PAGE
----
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Plant Hydrosols

Hydrosols, also called Flower waters, can be made from any plant material that retains its aromatics when simmered, which includes roses and mint-family members. Lavender and holy basil hydrosols smell amazing. A hydrosol contains distilled water and a small amount of essential oil from your plant material. You can make them with fresh herbs (preferred) or good quality dried herbs) Hydrosols are technically shelf stable, but they have no preservative properties and often go bad after a few weeks or months. To improve the shelf life, store them in the fridge or freezer or add an aromatic tincture to bring it to 10 to 10 percent alcohol. Use hydrosols internally, externally, in cooking, as a toner, in creams, as aromatherapy sprays, and more!

What You’ll Need:

  • 4+ cups of fresh or dried plant material
  • Distilled or filtered water
  • Ice
  • 1 Gallon or larger pot with lid (no holes), heat safe owl or large glass measuring cup, metal mixing bowl, canning jar lid or clean brick, turkey baster or small ladle, 4 to 8 ounce bottle for finished hydrosol.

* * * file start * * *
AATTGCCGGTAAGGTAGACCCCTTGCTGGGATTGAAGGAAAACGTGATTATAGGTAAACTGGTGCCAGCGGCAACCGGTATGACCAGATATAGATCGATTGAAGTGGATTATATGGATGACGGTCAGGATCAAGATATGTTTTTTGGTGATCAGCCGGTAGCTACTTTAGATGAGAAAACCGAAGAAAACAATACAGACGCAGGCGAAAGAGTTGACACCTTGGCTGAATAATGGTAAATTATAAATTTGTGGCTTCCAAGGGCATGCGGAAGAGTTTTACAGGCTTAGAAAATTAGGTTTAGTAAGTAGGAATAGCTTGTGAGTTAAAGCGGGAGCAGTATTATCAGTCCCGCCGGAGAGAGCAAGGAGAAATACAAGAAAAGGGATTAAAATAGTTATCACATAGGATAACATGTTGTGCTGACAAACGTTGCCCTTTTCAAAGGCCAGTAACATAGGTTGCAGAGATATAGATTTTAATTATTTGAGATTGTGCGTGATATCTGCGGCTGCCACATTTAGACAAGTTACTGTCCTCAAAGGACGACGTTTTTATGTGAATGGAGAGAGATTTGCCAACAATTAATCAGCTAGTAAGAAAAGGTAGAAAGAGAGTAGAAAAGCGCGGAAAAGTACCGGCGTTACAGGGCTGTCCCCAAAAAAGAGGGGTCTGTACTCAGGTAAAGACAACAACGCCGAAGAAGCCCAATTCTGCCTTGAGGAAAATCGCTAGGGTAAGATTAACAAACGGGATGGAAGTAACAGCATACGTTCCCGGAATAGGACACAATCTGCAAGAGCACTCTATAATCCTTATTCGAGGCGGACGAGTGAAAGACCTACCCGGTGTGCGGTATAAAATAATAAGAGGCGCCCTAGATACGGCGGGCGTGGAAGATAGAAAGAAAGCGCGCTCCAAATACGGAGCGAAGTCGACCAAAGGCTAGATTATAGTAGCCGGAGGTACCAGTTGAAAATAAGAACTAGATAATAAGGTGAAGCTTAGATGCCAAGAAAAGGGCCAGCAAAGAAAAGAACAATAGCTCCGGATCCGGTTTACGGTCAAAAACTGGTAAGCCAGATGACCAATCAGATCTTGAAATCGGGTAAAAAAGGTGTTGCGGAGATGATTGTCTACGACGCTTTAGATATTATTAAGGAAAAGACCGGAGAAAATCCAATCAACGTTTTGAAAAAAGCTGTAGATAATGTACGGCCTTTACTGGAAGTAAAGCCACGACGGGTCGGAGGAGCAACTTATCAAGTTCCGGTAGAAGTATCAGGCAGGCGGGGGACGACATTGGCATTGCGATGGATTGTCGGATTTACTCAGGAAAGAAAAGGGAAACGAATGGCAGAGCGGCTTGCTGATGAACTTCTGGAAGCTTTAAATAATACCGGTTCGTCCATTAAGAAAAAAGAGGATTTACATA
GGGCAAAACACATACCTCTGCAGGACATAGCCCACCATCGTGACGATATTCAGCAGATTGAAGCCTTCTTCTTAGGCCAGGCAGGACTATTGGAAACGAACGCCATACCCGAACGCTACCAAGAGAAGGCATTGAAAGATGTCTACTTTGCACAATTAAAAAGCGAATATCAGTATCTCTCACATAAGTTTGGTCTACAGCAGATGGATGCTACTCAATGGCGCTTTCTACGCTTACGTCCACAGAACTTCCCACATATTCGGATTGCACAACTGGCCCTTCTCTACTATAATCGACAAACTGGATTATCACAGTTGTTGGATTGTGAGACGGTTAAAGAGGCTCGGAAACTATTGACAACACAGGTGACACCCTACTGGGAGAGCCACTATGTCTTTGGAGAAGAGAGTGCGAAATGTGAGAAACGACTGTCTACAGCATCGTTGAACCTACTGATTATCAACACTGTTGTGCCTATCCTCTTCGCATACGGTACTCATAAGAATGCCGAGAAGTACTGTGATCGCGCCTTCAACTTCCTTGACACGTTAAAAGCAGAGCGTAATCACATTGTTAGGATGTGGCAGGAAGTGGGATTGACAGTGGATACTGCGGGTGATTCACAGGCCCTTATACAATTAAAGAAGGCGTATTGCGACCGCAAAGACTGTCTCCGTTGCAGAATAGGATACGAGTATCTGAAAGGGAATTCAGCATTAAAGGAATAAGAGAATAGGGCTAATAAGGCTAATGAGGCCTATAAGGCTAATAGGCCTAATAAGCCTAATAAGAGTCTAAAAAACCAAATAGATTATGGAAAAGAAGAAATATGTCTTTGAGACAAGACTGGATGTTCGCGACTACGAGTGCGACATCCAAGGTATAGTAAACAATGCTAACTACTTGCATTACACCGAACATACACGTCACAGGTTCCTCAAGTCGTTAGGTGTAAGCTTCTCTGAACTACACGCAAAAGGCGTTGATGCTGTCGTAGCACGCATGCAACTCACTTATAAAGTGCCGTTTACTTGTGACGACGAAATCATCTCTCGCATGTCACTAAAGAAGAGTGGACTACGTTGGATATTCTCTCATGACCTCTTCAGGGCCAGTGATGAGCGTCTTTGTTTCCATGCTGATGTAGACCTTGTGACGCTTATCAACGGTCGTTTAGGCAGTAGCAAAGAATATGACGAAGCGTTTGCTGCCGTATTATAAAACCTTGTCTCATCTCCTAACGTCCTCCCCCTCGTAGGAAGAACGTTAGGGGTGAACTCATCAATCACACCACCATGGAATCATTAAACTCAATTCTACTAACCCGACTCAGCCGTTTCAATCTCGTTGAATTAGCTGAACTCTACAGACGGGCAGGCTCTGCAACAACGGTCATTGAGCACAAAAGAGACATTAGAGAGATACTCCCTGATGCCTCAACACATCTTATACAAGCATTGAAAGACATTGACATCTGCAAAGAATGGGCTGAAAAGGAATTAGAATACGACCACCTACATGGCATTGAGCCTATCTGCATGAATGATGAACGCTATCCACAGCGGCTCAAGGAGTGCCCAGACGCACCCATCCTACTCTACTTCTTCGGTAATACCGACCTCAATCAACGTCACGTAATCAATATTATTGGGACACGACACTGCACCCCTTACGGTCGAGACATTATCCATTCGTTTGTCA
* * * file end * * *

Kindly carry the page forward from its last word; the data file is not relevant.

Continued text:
Directions:

  • Place your empty bowl or measuring jar in the middle of the pot surrounded by 2 to 3 inches of water. If your bowl is heavy enough not to float, place it on top of the outer circle of a mason jar lid. If it floats, place it on a clean brick so it stays out in the middle. Outside your bowl, in the water, place your plant material.
  • Put the lid on the pot upside down. Place ice on the top – you can put it right on the lid or fill a large metal mixing bowl with ice. The greater the surface area of ice on the lid, the better.
  • Gently bring the water to a simmer. Keep the heat high enough so that steam rises to the top but not to the point where the water reaches a rolling boil (which could degrade the aromatics.) The steam contains distilled water plus plant aromatics. As it hits the cold lid, it condenses back into a liquid, drips down, and collects in the bowl/measuring cup. Let simmer for about hours. Replace ice/remove water from the top of the lid as needed (use the turkey baster or ladle if needed)
  • Remove the ice and lid. Gently remove the hydrosol from the bowl/measuring cup. You can scoop the liquid out of the bowl with a small ladle or turkey baster or carefully remove the bowl to pour its contents into a bottle (caution: bowl will be very hot)

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